Don’t you wish you could hear these words from the LORD? Aren’t there times when it would be so sweet to have God promise to be with you and never leave you until you enter the promised land of heaven? Oh, do I have good news for you, Grace. These words, once again, point us straight to Jesus. Our Lord, Jesus Christ promised His followers, “I am with you always, to the end of the age” (Matthew 28:20). He will never leave us nor forsake us. In fact, the Holy Spirit of God lives in all who call on the name of Jesus to comfort and bless and strengthen and remind. Truly He is with us to keep us and bless us until the very end of the age! Awesome!

JACOB’S FAITHFUL AND WORSHIPFUL RESPONSE (16-22)

The question before us now is that in light of this awesome revelation of God, how would Jacob respond. As we consider Jacob’s response, we must first remember his recent antics. This is the same man who was passive, weak, manipulated, and manipulating. He is in this place because he was forced to flee from his brother for cheating him out of his birthright and blessing. In most ways, to this point, in spite of the fact that he was the chosen one of God, Jacob was best described as anything but a man after God’s own heart. With that in the way of background, consider Jacob’s response.

16 Then Jacob awoke from his sleep and said, “Surely the LORD is in this place, and I did not know it.” 17 And he was afraid and said, “How awesome is this place! This is none other than the house of God, and this is the gate of heaven.”

18 So early in the morning Jacob took the stone that he had put under his head and set it up for a pillar and poured oil on the top of it. 19 He called the name of that place Bethel, but the name of the city was Luz at the first. 20 Then Jacob made a vow, saying, “If God will be with me and will keep me in this way that I go, and will give me bread to eat and clothing to wear, 21 so that I come again to my father’s house in peace, then the LORD shall be my God, 22 and this stone, which I have set up for a pillar, shall be God’s house. And of all that you give me I will give a full tenth to you.”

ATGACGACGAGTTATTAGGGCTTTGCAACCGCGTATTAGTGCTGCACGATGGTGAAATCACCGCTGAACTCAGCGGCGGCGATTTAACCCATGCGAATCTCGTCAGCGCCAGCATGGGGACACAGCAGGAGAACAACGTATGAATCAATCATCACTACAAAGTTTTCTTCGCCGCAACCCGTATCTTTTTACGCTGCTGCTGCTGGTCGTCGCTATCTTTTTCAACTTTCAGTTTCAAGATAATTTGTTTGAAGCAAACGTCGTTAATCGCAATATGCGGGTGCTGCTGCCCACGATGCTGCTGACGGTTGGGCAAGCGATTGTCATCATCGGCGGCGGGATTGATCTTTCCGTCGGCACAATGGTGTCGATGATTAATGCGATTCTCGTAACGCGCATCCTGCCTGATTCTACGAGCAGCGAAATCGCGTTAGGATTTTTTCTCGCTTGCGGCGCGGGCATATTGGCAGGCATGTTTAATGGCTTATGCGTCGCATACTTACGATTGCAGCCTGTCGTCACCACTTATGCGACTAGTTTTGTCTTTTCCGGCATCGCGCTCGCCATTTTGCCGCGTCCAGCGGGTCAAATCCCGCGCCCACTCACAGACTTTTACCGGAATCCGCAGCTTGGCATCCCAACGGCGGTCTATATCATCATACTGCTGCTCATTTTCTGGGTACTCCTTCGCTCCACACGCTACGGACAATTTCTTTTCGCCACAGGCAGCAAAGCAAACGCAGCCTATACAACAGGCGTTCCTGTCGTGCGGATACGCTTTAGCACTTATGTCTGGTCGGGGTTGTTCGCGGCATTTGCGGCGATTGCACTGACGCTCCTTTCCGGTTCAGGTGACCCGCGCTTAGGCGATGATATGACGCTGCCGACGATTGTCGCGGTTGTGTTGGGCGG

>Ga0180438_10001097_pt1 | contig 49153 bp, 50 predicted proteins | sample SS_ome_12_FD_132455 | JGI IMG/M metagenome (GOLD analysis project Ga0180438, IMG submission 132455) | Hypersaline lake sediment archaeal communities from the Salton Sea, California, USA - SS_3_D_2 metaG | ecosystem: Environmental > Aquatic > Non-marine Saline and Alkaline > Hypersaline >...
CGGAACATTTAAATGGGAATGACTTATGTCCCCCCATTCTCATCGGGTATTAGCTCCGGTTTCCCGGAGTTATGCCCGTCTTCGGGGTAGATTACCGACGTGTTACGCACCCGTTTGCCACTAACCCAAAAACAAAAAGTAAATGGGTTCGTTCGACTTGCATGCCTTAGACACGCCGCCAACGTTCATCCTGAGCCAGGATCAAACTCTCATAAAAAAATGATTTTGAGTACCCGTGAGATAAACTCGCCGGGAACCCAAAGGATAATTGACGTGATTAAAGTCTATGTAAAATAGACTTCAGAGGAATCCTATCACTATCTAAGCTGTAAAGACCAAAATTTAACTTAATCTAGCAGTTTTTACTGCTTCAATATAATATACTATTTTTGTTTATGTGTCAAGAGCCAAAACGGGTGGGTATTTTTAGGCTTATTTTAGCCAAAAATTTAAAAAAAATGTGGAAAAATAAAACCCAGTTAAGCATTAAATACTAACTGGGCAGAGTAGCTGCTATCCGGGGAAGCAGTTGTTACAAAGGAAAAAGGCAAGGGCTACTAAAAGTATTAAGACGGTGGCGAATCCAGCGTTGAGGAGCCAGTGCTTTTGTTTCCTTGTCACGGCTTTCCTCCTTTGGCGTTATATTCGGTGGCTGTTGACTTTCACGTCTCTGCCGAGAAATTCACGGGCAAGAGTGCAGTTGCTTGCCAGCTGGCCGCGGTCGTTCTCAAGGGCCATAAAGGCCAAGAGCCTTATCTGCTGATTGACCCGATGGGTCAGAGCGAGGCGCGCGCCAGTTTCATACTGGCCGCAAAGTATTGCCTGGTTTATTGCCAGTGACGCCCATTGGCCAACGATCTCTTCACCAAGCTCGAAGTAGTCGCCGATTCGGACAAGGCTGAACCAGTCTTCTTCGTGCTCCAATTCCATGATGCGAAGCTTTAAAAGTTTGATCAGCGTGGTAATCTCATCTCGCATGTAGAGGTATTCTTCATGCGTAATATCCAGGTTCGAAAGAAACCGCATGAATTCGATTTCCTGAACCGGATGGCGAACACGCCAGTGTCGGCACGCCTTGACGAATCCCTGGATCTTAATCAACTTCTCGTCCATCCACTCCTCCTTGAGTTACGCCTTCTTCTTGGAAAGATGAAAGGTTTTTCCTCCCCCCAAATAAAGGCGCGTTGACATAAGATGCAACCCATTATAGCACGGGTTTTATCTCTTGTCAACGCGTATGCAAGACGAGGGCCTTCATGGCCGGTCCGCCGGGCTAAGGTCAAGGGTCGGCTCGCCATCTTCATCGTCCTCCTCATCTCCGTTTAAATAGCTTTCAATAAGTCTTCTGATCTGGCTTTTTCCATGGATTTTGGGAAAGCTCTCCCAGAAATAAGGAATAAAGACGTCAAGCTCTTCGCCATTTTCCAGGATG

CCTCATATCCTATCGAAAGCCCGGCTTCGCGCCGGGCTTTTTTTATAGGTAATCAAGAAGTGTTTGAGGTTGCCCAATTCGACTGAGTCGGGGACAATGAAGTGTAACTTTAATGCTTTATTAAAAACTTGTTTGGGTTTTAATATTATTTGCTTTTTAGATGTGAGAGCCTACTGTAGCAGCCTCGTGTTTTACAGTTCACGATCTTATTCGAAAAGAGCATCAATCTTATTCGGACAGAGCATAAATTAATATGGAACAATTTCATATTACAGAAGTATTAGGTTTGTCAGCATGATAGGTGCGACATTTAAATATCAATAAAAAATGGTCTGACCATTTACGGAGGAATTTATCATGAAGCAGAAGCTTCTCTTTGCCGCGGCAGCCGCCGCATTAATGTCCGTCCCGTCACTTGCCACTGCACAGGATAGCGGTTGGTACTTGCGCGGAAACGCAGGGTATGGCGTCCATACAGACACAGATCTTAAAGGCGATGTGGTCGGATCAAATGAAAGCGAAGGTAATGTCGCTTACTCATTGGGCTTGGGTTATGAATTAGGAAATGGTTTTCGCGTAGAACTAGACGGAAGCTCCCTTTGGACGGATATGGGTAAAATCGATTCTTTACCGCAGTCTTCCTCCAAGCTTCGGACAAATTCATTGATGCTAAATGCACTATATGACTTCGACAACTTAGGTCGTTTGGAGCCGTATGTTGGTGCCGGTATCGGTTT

I want to close the sermon this morning with ten very brief observations about the ten keys to understanding and applying this part of the passage. How should we respond when we encounter the glory of God?! I urge you to take them all in and then really lock in on one or two to continue pondering, praying about, and putting into practice throughout this week.

The first thing to see is that although in the form of a dream, Jacob knew that this had been a genuine encounter with God. “Surely the LORD is in this place.” “This is none other than the house of God.” This was no mere dream. Grace, God moves in mysterious ways. Do not think that you can put God in a box. He will accomplish His purposes, always consistently with His nature, but rarely consistent with your expectations.